Digging deeper into the Handler mechanism

Digging deeper into the Handler mechanism

## .PriorityQueue Priority Queue Before talking about Handler, let me talk about priority queue. The concrete class presented in Java is PriorityQueue, which implements the Queue interface and extends the Java collection

Both Queue and Deque inherit from Collection, and Deque is a subinterface of Queue. Deque is a double ended queue, I understand it as a double ended queue, a double ended queue, you can insert or delete elements at the beginning and the end. In the explanation of Queue, Queue is a simple FIFO queue. So conceptually, Queue is a FIFO single-ended queue, and Deque is a double-ended queue. PriorityQueue class, the explanation given by Java is as follows: It is based on the borderless priority heap ( the meaning of borderless here refers to the auto-expandable collection length ) priority queue, the arrangement of many elements in the priority queue, or based on Its natural ordering ( that is, the class that implements the Comparable interface, if the inserted class does not implement the interface, it will report a type conversion error ), or it is based on the Comparator offer passed in the constructor, and the source code is as follows:

transient Object[] queue; public boolean offer(E e) { if (e == null) throw new NullPointerException(); modCount++; int i = size; if (i >= queue.length) grow(i + 1); size = i + 1; if (i == 0) queue[0] = e; else siftUp(i, e); return true; } private void siftUp(int k, E x) { if (comparator != null) siftUpUsingComparator(k, x); else siftUpComparable(k, x); } private void siftUpComparable(int k, E x) { Comparable<? super E> key = (Comparable<? super E>) x; while (k> 0) { int parent = (k-1) >>> 1; Object e = queue[parent]; if (key.compareTo((E) e) >= 0) break; queue[k] = e; k = parent; } queue[k] = key; } private void siftUpUsingComparator(int k, E x) { while (k> 0) { int parent = (k-1) >>> 1; Object e = queue[parent]; if (comparator.compare(x, (E) e) >= 0) break; queue[k] = e; k = parent; } queue[k] = x; } Copy code

It is roughly as follows: The priority queue is implemented internally by an array. When inserting an element, the size of the array is first expanded and added by 1, and then the element is inserted into the specified position by the sorting method. The poll pop-up source code is as follows:

public E poll() { if (size == 0) return null; int s = --size; modCount++; E result = (E) queue[0]; E x = (E) queue[s]; queue[s] = null; if (s != 0) siftDown(0, x); return result; } Copy code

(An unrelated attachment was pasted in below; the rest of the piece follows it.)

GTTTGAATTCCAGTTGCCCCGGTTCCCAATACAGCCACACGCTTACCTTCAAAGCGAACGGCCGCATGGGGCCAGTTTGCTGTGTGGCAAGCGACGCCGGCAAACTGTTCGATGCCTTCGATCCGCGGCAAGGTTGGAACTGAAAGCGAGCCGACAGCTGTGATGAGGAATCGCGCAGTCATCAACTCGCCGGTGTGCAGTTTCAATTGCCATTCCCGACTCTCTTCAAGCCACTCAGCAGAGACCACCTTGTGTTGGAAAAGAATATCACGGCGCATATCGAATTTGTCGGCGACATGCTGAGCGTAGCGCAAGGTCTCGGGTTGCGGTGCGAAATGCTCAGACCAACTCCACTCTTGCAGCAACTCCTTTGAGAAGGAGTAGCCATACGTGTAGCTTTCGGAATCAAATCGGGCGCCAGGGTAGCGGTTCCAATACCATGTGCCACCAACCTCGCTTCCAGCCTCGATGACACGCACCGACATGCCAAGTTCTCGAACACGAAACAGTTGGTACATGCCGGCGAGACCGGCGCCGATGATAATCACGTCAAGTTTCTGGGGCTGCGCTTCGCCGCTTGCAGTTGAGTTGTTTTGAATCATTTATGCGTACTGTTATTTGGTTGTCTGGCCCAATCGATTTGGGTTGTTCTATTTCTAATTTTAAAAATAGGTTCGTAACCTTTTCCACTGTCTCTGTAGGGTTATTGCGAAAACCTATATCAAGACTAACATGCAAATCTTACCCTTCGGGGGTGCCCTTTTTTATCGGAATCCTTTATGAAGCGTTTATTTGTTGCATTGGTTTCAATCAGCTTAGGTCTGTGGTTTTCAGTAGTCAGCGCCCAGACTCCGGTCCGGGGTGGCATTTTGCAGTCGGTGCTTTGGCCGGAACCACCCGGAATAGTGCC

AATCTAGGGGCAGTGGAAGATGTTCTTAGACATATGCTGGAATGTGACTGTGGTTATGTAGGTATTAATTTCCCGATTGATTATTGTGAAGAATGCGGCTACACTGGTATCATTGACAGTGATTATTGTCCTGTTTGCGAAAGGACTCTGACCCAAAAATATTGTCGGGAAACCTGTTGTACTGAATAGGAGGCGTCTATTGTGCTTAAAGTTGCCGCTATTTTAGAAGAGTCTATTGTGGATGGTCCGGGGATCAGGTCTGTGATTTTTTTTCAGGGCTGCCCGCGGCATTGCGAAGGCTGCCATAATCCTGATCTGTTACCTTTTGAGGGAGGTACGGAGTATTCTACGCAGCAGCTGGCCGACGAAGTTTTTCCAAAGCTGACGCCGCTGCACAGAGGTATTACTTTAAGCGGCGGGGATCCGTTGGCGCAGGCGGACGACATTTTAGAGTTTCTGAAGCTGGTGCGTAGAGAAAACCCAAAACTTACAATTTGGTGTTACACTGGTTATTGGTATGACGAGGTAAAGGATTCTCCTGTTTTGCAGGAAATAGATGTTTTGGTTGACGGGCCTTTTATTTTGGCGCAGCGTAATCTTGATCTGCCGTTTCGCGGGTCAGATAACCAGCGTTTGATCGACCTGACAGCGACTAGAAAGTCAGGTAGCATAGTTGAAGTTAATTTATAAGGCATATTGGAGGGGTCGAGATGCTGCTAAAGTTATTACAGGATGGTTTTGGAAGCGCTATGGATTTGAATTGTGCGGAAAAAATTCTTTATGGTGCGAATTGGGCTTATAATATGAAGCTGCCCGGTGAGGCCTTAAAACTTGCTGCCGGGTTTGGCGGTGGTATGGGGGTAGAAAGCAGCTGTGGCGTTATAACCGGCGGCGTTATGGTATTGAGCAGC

Popping is to delete the first element of the array, but it will not be mentioned here that the size of the array is reduced by 1, and the last position of the array is set to null, and all elements of the array 1-size-1 are prepended by 1 bit. The above is the concept of priority queue

## .Handler mechanism

  • Handler: Used to send messages: multiple methods such as sendMessage, and implement the handleMessage() method to handle callbacks (you can also use Message or Handler's Callback for callback processing).
  • Message: The message entity, the message sent is the Message type.
  • MessageQueue: Message queue, used to store messages. When sending a message, the message enters the queue, and then Looper will take out the message from the MessageQueen for processing.
  • Looper: Binding with threads is not limited to the main thread. The bound threads are used to process messages. The loop() method is an endless loop, always taking out messages from MessageQueen for processing.

The Handler mechanism itself is based on the producer and consumer model. The thread that sends the message is the producer, and the thread that processes the message is the consumer (that is, send/post is the production thread, and handleMessage is the consuming thread). The workflow is as follows: Handler has various send methods and post methods, which will eventually execute the enqueueMessage() method in the MessageQueue class. When these messages are executed on the stack, the message itself will have the processing time, which is the when attribute, such as sendMessage(msg The when of the Message of the method is the current time of the system, and the when of the sendMessageDelayed method is the current time of the system plus the delay time; then the message is pushed onto the MessageQueue, which is based on the concept of a priority queue, and will be sorted according to the when attribute of the Message. The message is in the front, and the latest Message is in the back. In the Handler class, a thread of post is actually a message of send, and the callback attribute is the thread

private static Message getPostMessage(Runnable r) { Message m = Message.obtain(); m.callback = r; return m; } Copy code

The source code of the enqueueMessage method in the MessageQueue class is as follows: